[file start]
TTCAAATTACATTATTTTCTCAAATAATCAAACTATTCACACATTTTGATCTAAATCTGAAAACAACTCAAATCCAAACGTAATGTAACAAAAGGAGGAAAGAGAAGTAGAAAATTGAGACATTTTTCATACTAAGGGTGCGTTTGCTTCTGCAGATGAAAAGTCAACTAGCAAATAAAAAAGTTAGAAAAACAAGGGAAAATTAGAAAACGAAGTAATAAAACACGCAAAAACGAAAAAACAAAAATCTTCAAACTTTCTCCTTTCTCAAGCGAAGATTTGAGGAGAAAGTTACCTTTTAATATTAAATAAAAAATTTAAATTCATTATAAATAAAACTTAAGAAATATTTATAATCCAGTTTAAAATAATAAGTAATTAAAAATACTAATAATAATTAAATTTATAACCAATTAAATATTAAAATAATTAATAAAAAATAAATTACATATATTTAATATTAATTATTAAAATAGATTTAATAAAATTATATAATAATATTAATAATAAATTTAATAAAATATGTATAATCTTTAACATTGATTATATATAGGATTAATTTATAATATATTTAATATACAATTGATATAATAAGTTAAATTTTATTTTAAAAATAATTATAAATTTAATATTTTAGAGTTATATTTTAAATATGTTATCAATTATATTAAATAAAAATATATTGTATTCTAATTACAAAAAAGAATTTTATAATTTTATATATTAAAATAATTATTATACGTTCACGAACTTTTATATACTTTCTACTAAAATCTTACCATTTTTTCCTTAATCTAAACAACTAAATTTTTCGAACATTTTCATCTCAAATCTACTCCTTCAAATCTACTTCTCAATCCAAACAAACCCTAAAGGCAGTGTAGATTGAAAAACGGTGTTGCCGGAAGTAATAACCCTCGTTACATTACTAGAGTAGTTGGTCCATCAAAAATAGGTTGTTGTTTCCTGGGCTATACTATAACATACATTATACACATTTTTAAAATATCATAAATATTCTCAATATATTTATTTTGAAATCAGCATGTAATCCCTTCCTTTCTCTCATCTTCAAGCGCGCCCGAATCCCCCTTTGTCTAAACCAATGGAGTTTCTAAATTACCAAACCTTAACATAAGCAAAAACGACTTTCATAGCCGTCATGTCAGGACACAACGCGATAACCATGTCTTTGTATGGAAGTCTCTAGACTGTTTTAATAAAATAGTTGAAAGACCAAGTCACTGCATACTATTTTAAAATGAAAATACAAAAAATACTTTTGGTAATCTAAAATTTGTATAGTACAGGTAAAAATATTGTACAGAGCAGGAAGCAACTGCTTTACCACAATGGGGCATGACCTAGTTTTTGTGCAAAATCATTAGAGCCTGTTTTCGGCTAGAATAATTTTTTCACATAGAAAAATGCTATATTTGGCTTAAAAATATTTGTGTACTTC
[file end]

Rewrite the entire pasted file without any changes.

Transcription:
TTCAAATTACATTATTTTCTCAAATAATCAAACTATTCACACATTTTGATCTAAATCTGAAAACAACTCAAATCCAAACGTAATGTAACAAAAGGAGGAAAGAGAAGTAGAAAATTGAGACATTTTTCATACTAAGGGTGCGTTTGCTTCTGCAGATGAAAAGTCAACTAGCAAATAAAAAAGTTAGAAAAACAAGGGAAAATTAGAAAACGAAGTAATAAAACACGCAAAAACGAAAAAACAAAAATCTTCAAACTTTCTCCTTTCTCAAGCGAAGATTTGAGGAGAAAGTTACCTTTTAATATTAAATAAAAAATTTAAATTCATTATAAATAAAACTTAAGAAATATTTATAATCCAGTTTAAAATAATAAGTAATTAAAAATACTAATAATAATTAAATTTATAACCAATTAAATATTAAAATAATTAATAAAAAATAAATTACATATATTTAATATTAATTATTAAAATAGATTTAATAAAATTATATAATAATATTAATAATAAATTTAATAAAATATGTATAATCTTTAACATTGATTATATATAGGATTAATTTATAATATATTTAATATACAATTGATATAATAAGTTAAATTTTATTTTAAAAATAATTATAAATTTAATATTTTAGAGTTATATTTTAAATATGTTATCAATTATATTAAATAAAAATATATTGTATTCTAATTACAAAAAAGAATTTTATAATTTTATATATTAAAATAATTATTATACGTTCACGAACTTTTATATACTTTCTACTAAAATCTTACCATTTTTTCCTTAATCTAAACAACTAAATTTTTCGAACATTTTCATCTCAAATCTACTCCTTCAAATCTACTTCTCAATCCAAACAAACCCTAAAGGCAGTGTAGATTGAAAAACGGTGTTGCCGGAAGTAATAACCCTCGTTACATTACTAGAGTAGTTGGTCCATCAAAAATAGGTTGTTGTTTCCTGGGCTATACTATAACATACATTATACACATTTTTAAAATATCATAAATATTCTCAATATATTTATTTTGAAATCAGCATGTAATCCCTTCCTTTCTCTCATCTTCAAGCGCGCCCGAATCCCCCTTTGTCTAAACCAATGGAGTTTCTAAATTACCAAACCTTAACATAAGCAAAAACGACTTTCATAGCCGTCATGTCAGGACACAACGCGATAACCATGTCTTTGTATGGAAGTCTCTAGACTGTTTTAATAAAATAGTTGAAAGACCAAGTCACTGCATACTATTTTAAAATGAAAATACAAAAAATACTTTTGGTAATCTAAAATTTGTATAGTACAGGTAAAAATATTGTACAGAGCAGGAAGCAACTGCTTTACCACAATGGGGCATGACCTAGTTTTTGTGCAAAATCATTAGAGCCTGTTTTCGGCTAGAATAATTTTTTCACATAGAAAAATGCTATATTTGGCTTAAAAATATTTGTGTACTTC